Paul and I are extremely grateful for the efforts you made in making a huge difference to his life. We are overwhelmed by the willingness and generosity displayed by people like you. This will also go a long way to helping us achieve the second part of our vision, which is to start a half-way home. This home will enable families with older disabled children, the opportunity to send their children on a 2 or 3 week break-away period, to a place where they know their loved ones are cared for in a safe environment. There are very few such facilities available to family’s with disabled adult children and families making use of this facility would help sustain this venture.”


August 17, 2009

Youth Day – 16 June

Youth Day in South Africa commemorates the start of the Soweto riots in Johannesburg in 1976, initially sparked by a government edict that all black schools would be taught the Afrikaans language. This sparked a protest march and in the wake of the clashes with police, the violence that ensued during the next few weeks were so severe that many properties were destroyed and many people killed.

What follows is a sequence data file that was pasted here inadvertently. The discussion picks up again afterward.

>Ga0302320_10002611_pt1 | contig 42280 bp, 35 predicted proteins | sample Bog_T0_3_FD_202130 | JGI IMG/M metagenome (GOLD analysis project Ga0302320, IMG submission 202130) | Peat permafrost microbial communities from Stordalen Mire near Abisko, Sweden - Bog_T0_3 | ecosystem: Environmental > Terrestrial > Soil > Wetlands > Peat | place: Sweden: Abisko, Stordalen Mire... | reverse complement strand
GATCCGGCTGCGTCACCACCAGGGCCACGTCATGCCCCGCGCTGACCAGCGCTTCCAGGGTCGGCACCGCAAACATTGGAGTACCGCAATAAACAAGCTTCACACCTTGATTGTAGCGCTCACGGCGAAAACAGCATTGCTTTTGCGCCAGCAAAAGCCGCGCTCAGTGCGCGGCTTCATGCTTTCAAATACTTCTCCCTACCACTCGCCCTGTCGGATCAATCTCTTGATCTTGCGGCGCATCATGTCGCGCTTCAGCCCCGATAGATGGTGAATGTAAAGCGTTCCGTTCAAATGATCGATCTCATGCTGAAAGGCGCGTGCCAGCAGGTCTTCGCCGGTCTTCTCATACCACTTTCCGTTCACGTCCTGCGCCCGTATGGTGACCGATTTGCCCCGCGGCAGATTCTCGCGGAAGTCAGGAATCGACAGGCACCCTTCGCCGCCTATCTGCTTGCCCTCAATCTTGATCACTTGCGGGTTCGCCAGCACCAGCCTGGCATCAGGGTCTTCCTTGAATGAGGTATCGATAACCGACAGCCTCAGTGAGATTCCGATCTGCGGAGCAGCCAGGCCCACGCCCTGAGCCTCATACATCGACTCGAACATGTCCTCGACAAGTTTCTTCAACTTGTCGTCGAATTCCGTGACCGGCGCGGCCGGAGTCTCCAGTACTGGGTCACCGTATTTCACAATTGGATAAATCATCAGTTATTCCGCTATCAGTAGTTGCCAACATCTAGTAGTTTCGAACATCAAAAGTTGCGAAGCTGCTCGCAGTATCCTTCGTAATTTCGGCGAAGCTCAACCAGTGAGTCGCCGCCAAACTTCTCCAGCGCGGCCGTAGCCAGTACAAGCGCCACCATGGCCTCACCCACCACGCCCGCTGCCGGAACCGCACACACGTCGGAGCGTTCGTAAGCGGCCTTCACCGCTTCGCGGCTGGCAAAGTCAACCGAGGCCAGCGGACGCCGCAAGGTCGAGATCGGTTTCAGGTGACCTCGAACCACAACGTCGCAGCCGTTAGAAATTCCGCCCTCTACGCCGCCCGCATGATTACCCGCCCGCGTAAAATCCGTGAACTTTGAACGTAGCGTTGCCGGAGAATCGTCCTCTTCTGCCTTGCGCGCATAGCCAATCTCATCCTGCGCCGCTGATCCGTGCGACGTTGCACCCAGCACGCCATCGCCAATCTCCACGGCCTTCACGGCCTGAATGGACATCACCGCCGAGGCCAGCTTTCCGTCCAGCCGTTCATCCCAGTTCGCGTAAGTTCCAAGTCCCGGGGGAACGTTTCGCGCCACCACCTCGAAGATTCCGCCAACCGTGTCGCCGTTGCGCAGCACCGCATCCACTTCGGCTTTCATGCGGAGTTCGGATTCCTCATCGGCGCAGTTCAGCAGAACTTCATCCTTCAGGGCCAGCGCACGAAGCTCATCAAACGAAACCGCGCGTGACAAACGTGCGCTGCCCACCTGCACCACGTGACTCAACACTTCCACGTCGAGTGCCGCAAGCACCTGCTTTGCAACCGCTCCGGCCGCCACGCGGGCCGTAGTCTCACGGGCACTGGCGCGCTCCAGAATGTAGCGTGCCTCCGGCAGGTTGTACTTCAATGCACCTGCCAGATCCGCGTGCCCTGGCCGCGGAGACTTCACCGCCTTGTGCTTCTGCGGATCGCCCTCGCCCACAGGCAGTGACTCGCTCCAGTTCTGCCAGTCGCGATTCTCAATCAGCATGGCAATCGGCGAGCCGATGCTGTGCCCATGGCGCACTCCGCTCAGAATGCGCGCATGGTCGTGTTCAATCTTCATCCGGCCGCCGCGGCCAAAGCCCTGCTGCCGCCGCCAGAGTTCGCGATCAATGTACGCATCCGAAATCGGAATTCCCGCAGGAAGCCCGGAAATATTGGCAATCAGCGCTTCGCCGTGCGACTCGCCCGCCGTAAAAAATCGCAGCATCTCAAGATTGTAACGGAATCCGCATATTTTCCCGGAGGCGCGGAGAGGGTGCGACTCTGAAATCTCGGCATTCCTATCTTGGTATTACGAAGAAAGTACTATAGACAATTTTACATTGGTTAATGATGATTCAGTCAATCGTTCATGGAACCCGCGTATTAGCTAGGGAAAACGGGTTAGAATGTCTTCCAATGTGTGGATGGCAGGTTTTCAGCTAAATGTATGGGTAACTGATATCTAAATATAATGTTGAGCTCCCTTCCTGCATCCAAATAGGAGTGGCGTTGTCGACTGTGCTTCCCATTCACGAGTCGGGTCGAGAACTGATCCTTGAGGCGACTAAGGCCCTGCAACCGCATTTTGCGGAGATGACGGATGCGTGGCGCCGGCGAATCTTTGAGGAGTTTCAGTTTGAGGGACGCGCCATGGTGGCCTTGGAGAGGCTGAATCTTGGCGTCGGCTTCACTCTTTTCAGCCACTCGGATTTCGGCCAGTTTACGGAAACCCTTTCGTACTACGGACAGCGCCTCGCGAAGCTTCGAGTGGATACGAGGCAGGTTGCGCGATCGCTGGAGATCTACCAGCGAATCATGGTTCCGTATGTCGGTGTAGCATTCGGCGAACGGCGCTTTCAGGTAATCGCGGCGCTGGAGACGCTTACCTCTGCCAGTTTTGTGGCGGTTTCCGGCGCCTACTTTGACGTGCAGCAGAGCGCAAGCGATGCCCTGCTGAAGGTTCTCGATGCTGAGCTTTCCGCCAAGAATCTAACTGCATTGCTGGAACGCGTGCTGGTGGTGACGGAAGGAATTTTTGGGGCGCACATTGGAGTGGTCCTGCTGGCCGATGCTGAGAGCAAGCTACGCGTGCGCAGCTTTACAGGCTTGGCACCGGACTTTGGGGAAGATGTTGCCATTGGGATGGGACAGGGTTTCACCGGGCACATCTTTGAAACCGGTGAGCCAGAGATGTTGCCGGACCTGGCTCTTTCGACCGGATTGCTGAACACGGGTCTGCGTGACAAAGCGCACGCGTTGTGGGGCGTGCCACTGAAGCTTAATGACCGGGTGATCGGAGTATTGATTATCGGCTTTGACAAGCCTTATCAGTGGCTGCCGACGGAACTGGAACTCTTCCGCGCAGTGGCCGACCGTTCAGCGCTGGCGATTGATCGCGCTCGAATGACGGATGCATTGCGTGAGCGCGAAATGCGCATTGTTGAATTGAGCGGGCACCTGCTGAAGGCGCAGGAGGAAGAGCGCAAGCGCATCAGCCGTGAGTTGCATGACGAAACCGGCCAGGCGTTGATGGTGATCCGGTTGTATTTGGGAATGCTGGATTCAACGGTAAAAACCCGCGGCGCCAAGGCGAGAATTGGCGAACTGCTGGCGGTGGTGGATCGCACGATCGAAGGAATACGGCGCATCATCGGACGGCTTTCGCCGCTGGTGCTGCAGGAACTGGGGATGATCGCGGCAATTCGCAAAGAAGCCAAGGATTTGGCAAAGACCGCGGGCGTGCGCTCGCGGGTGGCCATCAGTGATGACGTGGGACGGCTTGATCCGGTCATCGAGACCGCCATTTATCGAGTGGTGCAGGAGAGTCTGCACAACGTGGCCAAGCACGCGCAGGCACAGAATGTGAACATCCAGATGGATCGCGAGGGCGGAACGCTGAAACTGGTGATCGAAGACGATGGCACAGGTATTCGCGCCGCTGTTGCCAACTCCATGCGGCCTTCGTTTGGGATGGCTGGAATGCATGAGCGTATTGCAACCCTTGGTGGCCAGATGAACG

Among those killed was Hector Pieterson, a black school child who was shot by the police.  This brought home to many people within and outside South Africa, the brutalities of the Apartheid regime. The issue however, was not so much the Afrikaans as the whole system of Bantu education which was characterised by separate schools and universities, poor facilities, overcrowded classrooms and inadequately trained teachers.

White Shark Ecoventures celebrated this day by taking youths of our local underprivileged community of Blompark (based in Gansbaai) to an outing at the popular Two Ocean Aquarium in the V & A Waterfront, a two hour drive from their home town.  For many kids this was the first time they had ever been away from their homes and also the first time they have ever visited the big city of Cape Town.

White Shark Ecoventures Tour Guide, Wiehann Myburgh, had great fun with the kids while teaching them about the various different species of sharks as well as fish at the Aquarium.  They were treated to a tasty lunch, drinks and ice cream, before they were transported back to Gansbaai later that day.  A 22-seater luxury bus and driver was also sponsored by the company.